Legal milestone for games firm

New York ruling means it’s game on for FanDuel

Nigel Eccles officeFantasy sports firm FanDuel has received a huge boost to its prospects in the US after the games were given legal protection in New York.

A law was passed by the state legislature yesterday, lifting a ban on users playing daily fantasy sports games.

FanDuel, which is co-headquartered in Edinburgh and New York, had threatened to leave the state unless the law was passed.

The new law is a key milestone in months of wrangling over the legitimacy of the games which was sparked last autumn when providers of the games were accused of breaching US laws banning online gambling. The companies argued that they were not involved in gambling.

State Attorney General Eric Schneiderman ordered a shutdown after claiming the games were illegal.

A number of states have now passed laws allowing the games to continue, but the decision of New York was always crucial as it accounts for a large proportion of users.

Last night, Governor Andrew Cuomo signed into law a bill classifying the contests as “games of skill” — not illegal games of chance.

Under the bill, tax revenue from the games — estimated at $4 million a year — will help fund education initiatives.

In a statement, Mr Cuomo said: “Daily fantasy sports have proven to be popular in New York, but until now have operated with no supervision and no protections for players.

“This legislation strikes the right balance that allows this activity to continue with oversight from state regulators, new consumer protections and more funding for education.”

The new law includes crucial provisions to protect consumers, including the parental blocks and alert players if they’re going up against experienced, frequent winners, known in the industry as “sharks.”

FanDuel chief executive Nigel Eccles has always argued for regulation and consumer protection.

FanDuel logoResponding to New York’s decision, he said: “On behalf of more than three million fantasy players across the state and our entire company, we want to sincerely thank Governor Cuomo and members of the state legislature — led by bill sponsors Senator John Bonacic, Assemblyman Gary Pretlow, Senate Majority Leader John Flanagan and Speaker Carl Heastie — for bringing fantasy sports back to New York.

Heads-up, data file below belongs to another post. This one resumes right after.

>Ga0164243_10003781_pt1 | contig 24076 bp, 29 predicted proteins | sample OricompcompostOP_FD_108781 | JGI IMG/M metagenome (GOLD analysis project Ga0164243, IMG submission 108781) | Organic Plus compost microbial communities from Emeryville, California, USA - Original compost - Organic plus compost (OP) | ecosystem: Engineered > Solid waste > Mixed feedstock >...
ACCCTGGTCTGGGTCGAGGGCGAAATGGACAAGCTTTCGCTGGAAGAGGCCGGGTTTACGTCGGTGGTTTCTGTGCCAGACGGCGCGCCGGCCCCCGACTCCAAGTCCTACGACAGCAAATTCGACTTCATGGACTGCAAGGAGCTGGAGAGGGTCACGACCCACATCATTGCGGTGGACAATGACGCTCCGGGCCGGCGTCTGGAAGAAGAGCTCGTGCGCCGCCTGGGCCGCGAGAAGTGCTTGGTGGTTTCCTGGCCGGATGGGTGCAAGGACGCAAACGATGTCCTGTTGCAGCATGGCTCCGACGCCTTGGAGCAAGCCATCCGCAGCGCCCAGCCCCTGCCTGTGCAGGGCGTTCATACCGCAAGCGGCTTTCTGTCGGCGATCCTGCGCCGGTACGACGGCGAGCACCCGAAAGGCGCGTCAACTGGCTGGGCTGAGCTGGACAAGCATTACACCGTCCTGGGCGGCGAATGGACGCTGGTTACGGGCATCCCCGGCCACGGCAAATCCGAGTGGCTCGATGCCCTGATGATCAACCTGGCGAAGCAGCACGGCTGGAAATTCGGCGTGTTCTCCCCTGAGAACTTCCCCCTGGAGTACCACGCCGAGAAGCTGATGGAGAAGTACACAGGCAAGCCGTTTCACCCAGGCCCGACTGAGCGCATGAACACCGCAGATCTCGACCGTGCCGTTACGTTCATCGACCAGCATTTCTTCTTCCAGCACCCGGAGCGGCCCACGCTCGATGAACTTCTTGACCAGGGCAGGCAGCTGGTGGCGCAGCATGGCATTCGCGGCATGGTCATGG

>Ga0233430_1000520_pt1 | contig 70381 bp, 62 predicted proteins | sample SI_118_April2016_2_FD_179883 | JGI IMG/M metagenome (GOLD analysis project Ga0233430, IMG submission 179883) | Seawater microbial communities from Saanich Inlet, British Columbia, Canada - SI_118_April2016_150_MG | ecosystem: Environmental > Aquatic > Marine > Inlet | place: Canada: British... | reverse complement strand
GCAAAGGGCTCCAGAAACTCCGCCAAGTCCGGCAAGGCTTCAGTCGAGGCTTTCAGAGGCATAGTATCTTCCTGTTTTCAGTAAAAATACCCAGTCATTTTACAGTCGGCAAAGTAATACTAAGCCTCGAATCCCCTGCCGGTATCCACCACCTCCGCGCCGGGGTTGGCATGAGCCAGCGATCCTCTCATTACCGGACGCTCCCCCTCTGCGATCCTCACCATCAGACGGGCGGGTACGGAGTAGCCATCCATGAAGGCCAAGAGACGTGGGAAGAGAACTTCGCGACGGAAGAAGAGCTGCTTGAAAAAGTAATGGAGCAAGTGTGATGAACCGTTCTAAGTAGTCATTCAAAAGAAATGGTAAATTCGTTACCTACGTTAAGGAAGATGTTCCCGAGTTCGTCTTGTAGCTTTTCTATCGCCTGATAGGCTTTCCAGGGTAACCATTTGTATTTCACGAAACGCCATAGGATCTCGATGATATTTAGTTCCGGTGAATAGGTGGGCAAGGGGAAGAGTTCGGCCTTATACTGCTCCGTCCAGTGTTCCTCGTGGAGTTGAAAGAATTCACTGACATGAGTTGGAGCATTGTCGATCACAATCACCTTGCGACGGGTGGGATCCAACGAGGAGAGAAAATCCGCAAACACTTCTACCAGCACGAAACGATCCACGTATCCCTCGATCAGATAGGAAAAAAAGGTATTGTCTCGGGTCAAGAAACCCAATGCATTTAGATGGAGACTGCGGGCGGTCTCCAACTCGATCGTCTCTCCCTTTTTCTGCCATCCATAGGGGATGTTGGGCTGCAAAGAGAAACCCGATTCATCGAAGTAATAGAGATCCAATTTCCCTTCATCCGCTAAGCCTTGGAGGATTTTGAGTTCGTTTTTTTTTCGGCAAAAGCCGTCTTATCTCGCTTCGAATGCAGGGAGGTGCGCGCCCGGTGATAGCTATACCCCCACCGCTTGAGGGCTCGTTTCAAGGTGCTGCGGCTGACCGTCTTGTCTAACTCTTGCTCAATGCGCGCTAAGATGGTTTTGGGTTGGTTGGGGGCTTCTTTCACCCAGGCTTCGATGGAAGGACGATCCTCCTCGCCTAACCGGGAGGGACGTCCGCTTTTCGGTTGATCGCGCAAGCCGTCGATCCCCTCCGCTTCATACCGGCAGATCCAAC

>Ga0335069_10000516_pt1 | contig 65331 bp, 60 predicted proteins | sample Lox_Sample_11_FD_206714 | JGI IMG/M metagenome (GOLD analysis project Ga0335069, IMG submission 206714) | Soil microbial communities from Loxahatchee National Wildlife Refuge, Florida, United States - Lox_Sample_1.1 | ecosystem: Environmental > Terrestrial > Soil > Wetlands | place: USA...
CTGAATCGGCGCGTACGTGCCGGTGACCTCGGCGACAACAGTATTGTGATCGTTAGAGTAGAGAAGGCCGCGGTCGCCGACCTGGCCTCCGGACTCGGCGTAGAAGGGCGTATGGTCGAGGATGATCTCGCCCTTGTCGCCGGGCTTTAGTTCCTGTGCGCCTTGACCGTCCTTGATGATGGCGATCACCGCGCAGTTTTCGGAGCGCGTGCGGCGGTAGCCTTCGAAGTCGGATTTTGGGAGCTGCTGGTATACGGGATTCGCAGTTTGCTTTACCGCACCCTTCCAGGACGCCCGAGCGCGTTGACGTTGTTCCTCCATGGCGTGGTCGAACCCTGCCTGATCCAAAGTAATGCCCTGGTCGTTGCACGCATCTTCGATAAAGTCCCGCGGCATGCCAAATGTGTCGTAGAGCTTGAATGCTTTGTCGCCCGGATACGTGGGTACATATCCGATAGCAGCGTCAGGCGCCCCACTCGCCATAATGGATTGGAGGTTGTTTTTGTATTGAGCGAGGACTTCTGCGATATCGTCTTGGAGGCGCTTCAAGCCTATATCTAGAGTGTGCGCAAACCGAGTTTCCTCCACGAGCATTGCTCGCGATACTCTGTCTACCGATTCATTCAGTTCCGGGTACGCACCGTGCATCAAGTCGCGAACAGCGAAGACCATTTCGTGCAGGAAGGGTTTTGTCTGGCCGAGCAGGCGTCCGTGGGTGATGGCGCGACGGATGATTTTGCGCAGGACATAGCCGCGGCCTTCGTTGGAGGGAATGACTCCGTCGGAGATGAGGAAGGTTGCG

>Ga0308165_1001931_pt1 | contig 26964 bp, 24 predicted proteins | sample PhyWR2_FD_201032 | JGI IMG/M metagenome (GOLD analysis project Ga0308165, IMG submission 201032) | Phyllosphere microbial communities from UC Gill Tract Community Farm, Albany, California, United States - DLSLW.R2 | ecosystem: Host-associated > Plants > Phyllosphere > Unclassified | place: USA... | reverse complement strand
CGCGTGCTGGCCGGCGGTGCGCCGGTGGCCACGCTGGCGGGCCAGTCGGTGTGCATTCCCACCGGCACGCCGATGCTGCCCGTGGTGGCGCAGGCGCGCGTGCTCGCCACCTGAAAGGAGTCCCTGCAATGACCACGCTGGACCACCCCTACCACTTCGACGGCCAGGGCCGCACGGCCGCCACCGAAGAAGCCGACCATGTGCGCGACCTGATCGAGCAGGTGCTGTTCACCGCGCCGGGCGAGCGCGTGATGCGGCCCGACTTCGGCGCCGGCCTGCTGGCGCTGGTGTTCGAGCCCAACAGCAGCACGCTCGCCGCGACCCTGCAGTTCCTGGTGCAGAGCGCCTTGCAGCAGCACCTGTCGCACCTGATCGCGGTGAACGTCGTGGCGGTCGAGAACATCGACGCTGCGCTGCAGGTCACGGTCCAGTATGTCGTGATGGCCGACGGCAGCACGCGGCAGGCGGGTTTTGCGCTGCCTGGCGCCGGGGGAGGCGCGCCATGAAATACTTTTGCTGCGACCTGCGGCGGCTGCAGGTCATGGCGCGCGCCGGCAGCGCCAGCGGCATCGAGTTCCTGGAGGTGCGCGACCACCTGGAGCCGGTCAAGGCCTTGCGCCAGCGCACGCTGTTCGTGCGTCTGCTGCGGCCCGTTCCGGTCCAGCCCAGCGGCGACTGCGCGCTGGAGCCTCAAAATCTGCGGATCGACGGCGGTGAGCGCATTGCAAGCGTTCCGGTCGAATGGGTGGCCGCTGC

“This success in New York speaks to the strength and passion of our players who stood up and made their voices heard — and their elected leaders responded.”

He said New York marks a “capstone achievement” in a remarkable year for fantasy sports.

“Last fall, amidst national controversy, some pundits put fantasy sports on death watch,” he said.

“But when the calendar turned to 2016 and fantasy sports fans had the opportunity to be heard and legislators had the opportunity to act, the dynamic quickly shifted, and one by one states began to recognise this is a game loved by millions – millions who should be able to play and deserve the basic protections afforded to consumers in all major industries.”

Since January, eight states – Colorado, Indiana, Massachusetts, Mississippi, Missouri, Tennessee, Virginia, and now the Empire State – have passed laws clarifying the legality of fantasy sports and creating consumer protection regulations.

“This progress in such a short window of time, during a challenging time for tech companies, is a powerful statement about the extraordinary support for our industry. And we recognise that this success in our home state of New York and our snowballing success across the country is due to the advocacy, efforts, and unbending belief of our players, and we owe them incredible gratitude for their support of fantasy sports.

“With the future of fantasy sports affirmed in New York we expect our legislative momentum will only accelerate as more states address the issue. Fantasy sports fans: take comfort; FanDuel’s future is bright.”

The company this week rebranded and launched in the UK and will relocate to a new-build headquarters neighbouring its Quartermile offices in Edinburgh by the end of the year.

Photo: Nigel Eccles in the Edinburgh office (by Terry Murden)

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